Ah, participatory medals! Are they purely good or purely evil?
In the movie The Incredibles, the super villain says “with everyone super, no one will be.” His point being that if everyone is equal then no one will be special. Should participation medals, or finisher awards, be encouraged and supported? Or do they diminish the event and the sport? Let’s look at both arguments.
Finisher awards can be a great way to boost self-esteem, encourage inclusivity, promote engagement, build a foundation for growth, and create a positive atmosphere. When everyone gets one, participatory medals can also dilute the significance of the medal, reduce competitiveness, create a lack of motivation for improvement, foster unfairness and resentfulness, and lead to diminished resilience and perseverance.
Boosting self-esteem: Finisher awards can help boost the self-esteem and confidence of individuals, especially those who may feel discouraged or left out due to their perceived lack of achievement. Recognizing their effort and participation can motivate them to continue trying and build a sense of accomplishment and self-worth.
Encouraging inclusivity: Finisher awards can create a more inclusive environment by acknowledging and valuing the efforts of everyone involved, regardless of their skill level or performance. This inclusivity can foster a sense of belonging, encourage teamwork, and promote a positive atmosphere.
Promoting engagement: By recognizing participation, individuals may be more motivated to get involved and actively participate in activities, events, or competitions. This can lead to increased engagement and a higher level of involvement from a broader range of individuals.
Building a foundation for growth: Finisher awards can serve as a stepping stone for individuals to further develop their skills and abilities. By acknowledging their initial efforts, individuals may be inspired to strive for improvement and eventually achieve higher levels of success.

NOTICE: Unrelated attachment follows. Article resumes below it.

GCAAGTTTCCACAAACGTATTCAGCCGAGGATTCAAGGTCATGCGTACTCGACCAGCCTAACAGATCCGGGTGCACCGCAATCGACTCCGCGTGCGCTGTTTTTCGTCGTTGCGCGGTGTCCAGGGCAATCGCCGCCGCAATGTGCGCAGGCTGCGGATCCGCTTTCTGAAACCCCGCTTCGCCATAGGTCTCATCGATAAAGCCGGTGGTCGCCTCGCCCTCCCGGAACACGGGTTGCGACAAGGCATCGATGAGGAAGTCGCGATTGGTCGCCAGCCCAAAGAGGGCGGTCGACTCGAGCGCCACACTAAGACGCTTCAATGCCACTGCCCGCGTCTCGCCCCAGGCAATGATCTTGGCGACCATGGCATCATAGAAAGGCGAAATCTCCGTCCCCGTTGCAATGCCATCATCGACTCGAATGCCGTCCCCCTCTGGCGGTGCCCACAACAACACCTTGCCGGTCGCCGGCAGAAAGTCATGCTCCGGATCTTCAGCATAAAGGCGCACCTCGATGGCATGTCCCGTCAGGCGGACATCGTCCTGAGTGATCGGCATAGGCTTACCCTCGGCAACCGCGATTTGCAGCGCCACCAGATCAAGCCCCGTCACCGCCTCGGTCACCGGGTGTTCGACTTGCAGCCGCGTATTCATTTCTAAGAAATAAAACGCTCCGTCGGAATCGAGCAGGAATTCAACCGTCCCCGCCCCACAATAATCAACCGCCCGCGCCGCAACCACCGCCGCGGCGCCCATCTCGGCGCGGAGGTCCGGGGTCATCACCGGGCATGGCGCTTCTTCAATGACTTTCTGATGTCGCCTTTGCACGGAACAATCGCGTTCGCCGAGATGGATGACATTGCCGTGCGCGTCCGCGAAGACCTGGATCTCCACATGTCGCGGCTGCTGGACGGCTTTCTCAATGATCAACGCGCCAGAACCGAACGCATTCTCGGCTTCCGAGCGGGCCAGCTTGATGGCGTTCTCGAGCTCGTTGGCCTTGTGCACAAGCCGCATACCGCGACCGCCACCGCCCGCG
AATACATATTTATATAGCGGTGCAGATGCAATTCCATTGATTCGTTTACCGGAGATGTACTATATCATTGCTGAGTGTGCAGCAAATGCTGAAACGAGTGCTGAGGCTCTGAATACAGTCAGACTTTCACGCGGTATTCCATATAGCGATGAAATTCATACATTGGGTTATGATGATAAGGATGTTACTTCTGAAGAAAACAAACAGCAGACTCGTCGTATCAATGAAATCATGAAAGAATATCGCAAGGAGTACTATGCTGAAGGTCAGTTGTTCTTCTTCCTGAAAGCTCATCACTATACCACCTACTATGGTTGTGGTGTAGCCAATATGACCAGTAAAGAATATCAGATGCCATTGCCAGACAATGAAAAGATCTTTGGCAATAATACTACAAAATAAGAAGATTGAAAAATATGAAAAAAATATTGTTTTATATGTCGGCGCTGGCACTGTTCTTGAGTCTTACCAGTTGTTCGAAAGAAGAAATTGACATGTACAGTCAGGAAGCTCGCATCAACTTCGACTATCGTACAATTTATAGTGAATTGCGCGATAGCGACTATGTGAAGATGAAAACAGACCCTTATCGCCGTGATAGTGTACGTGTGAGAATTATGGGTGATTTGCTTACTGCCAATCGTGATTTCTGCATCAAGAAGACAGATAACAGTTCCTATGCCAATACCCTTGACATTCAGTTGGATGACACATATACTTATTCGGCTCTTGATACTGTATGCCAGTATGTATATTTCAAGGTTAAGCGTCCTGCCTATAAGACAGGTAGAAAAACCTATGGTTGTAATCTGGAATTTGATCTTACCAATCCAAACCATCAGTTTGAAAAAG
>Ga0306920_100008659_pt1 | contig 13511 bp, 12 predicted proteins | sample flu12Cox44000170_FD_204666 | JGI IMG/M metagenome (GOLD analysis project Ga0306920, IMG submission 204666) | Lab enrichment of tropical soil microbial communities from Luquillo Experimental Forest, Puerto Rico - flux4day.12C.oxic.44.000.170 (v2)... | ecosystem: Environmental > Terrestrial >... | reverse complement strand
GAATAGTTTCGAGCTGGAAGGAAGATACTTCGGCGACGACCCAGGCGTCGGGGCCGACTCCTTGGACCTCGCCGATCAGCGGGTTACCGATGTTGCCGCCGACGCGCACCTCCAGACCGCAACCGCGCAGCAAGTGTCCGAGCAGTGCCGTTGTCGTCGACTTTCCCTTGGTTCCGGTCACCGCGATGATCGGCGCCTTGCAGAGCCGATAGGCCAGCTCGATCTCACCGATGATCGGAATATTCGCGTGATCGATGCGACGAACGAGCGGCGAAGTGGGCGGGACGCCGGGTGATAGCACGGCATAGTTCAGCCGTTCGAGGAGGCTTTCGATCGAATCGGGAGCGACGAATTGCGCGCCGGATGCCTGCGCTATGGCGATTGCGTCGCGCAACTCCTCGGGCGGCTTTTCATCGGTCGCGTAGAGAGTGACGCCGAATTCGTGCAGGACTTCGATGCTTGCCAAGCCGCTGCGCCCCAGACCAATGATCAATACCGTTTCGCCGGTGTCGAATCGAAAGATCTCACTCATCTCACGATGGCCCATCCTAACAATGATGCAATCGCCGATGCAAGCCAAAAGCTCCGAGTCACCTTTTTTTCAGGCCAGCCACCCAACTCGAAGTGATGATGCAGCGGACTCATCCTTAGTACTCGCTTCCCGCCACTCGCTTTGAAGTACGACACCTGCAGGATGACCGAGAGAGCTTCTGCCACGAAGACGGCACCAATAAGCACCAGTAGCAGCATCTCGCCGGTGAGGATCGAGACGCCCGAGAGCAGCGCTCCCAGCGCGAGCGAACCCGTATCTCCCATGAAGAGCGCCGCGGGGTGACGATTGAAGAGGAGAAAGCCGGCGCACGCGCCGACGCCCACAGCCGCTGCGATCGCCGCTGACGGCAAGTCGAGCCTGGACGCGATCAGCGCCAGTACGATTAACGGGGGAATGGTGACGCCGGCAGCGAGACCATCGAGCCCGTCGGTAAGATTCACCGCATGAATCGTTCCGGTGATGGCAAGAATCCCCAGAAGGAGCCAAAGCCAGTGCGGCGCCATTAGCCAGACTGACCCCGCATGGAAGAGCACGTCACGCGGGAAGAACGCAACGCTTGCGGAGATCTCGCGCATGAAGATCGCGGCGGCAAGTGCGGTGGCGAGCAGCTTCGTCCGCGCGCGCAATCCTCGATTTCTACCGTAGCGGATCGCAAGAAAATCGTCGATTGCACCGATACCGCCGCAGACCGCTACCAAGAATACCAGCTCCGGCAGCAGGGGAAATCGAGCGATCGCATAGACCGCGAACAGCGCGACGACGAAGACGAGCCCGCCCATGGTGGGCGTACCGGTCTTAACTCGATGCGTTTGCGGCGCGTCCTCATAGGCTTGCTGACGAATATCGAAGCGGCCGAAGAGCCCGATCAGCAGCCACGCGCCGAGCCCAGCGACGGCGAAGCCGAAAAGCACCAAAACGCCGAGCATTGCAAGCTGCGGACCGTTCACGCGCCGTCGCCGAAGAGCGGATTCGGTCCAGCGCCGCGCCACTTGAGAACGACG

Creating a positive atmosphere: Recognizing participation through awards can contribute to a positive and supportive atmosphere, fostering a sense of camaraderie and teamwork. This can enhance collaboration, cooperation, and overall enjoyment of the activity or event.
It’s important to remember that finisher awards should be carefully balanced with recognition for exceptional achievements. This ensures that the awards continue to motivate individuals to push themselves beyond participation and to strive for excellence.
There are definite drawbacks to the participatory medal and it extends beyond the event and into everyday life. While finisher awards have their benefits, some argue that these participation medals can contribute to a weaker society in many ways.
Dilution of significance: When everyone receives a participation medal, it can diminish the value and significance of the awards. It may not provide a clear distinction between outstanding achievements and mere participation, potentially reducing the motivation for individuals to strive for excellence.